Apple Pay can be really easy to use — if you can find a retailer that accepts it.
Apple’s service, which allows you to store your credit cards on an iPhone and pay for goods at retailers by just tapping your phones on a payment terminal, is gradually becoming available in more countries, as this chart from Statista shows. But it’s still nowhere to be found in wide swaths of the iPhone-using world. And even in the countries where Apple Pay is available, it’s still a long way from being universally accepted.
The iPhone maker has a fine line to walk with Apple Pay, balancing the interests of merchants, credit card networks, banks (from whom Apple collects a fee), and its customers. It’s likely to take a while longer before retailer support for Apply Pay and mobile payments in general becomes ubiquitous.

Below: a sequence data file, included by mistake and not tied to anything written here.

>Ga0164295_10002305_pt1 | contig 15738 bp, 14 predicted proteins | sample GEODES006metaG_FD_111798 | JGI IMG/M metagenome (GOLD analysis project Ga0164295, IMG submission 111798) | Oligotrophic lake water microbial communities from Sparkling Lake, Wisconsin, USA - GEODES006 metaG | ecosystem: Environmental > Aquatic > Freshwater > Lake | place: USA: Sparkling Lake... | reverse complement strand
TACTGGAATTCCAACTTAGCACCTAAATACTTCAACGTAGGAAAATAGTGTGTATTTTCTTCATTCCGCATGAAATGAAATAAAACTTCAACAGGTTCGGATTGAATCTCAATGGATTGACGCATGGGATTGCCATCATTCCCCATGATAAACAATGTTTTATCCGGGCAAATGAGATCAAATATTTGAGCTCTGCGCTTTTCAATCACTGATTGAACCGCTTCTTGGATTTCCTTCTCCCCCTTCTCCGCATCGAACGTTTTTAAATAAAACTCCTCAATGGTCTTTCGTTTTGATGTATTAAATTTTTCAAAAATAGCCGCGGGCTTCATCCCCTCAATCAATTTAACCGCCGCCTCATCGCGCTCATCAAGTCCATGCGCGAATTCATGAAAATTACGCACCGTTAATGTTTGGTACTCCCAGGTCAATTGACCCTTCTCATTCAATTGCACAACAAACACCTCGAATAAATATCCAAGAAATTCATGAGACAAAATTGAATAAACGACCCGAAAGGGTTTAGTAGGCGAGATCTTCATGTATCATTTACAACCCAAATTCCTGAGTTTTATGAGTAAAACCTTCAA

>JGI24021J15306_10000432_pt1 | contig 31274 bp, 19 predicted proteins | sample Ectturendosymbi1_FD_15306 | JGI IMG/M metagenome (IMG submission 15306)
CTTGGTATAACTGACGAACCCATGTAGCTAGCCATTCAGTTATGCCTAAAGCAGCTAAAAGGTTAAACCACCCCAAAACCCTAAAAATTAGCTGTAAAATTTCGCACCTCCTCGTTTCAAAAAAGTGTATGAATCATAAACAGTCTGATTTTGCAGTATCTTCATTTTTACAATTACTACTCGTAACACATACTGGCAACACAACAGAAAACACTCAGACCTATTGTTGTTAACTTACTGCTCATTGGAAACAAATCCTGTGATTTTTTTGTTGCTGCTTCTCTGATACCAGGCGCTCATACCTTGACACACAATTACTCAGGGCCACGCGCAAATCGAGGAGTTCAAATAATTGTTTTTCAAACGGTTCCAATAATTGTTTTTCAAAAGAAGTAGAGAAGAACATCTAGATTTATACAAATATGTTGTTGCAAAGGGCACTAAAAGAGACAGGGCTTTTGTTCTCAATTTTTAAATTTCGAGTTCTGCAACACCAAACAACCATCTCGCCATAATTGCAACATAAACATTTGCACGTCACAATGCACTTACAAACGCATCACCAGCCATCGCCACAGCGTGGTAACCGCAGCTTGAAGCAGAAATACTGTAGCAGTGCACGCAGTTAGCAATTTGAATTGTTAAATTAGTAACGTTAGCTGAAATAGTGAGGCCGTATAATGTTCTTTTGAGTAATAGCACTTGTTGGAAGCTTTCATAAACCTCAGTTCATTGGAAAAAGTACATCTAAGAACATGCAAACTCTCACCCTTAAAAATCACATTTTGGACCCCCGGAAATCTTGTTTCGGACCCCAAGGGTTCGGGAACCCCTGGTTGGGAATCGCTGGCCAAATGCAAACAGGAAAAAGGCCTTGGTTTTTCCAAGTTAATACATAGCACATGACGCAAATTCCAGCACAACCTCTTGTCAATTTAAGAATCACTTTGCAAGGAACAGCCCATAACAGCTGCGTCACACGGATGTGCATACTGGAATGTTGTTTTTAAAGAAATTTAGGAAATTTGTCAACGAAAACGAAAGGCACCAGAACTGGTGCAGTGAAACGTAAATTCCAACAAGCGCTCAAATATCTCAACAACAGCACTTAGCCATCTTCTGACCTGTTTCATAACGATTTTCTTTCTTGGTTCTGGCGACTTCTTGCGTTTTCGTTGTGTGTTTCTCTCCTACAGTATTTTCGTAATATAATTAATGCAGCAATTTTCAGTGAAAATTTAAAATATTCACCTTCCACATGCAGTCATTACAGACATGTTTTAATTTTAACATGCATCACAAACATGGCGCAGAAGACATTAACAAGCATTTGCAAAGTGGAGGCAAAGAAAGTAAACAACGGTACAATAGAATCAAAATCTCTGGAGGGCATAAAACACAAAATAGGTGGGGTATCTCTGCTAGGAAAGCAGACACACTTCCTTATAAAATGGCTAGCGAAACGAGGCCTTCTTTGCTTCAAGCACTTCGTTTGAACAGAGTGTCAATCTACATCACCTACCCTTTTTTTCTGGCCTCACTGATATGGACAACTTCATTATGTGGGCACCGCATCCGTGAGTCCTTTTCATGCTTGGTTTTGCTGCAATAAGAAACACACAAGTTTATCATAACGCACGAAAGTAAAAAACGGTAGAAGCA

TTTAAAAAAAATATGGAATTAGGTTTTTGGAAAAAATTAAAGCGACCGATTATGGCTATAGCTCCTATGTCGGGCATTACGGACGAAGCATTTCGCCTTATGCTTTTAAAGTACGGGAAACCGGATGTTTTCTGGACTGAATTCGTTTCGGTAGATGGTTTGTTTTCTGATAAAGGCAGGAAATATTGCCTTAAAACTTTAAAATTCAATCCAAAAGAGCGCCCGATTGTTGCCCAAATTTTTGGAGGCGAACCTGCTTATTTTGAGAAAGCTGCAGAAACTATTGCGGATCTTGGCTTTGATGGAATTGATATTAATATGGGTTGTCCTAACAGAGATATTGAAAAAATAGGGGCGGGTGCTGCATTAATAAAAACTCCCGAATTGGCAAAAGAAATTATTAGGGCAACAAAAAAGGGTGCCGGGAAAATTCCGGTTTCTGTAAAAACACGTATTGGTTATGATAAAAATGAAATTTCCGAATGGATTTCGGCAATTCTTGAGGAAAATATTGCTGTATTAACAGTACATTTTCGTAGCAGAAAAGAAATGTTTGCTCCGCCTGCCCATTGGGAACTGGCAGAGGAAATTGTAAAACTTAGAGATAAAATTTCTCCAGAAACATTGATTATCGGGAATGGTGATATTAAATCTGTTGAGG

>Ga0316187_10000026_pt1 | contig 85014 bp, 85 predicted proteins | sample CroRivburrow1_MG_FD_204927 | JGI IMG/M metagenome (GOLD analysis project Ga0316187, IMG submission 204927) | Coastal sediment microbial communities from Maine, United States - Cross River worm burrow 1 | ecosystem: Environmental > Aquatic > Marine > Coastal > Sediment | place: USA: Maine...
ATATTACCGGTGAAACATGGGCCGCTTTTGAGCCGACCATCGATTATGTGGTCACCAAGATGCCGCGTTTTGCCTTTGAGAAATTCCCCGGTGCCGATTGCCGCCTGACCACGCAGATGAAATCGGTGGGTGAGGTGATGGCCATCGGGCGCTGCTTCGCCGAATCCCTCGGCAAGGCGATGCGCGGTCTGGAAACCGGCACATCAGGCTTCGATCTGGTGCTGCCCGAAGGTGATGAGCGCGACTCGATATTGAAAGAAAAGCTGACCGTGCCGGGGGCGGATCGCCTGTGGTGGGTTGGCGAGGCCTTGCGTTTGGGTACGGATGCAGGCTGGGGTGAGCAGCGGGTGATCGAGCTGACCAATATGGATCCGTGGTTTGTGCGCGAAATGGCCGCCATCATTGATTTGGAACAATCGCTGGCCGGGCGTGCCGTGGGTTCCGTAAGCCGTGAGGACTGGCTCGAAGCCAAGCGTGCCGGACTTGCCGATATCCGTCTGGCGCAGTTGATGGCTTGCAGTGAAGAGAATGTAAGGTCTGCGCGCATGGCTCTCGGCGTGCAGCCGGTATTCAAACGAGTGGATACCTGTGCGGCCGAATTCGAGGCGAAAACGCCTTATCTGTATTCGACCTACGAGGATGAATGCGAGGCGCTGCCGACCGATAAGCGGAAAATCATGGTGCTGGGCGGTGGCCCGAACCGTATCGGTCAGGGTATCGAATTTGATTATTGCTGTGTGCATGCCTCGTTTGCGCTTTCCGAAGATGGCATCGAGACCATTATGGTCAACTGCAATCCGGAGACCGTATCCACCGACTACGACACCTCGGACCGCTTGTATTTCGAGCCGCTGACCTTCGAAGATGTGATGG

In the meantime, Apple is starting to move its payments service beyond in-store transactions. Apple Pay users can already make purchases with it on the web via the company’s Safari browser. Meanwhile, Apple is considering supporting pre-paid debit cards and is working on a service that would compete with Venmo, whose app allows users to share restaurant tabs and send payments to their friends, Recode recently reported.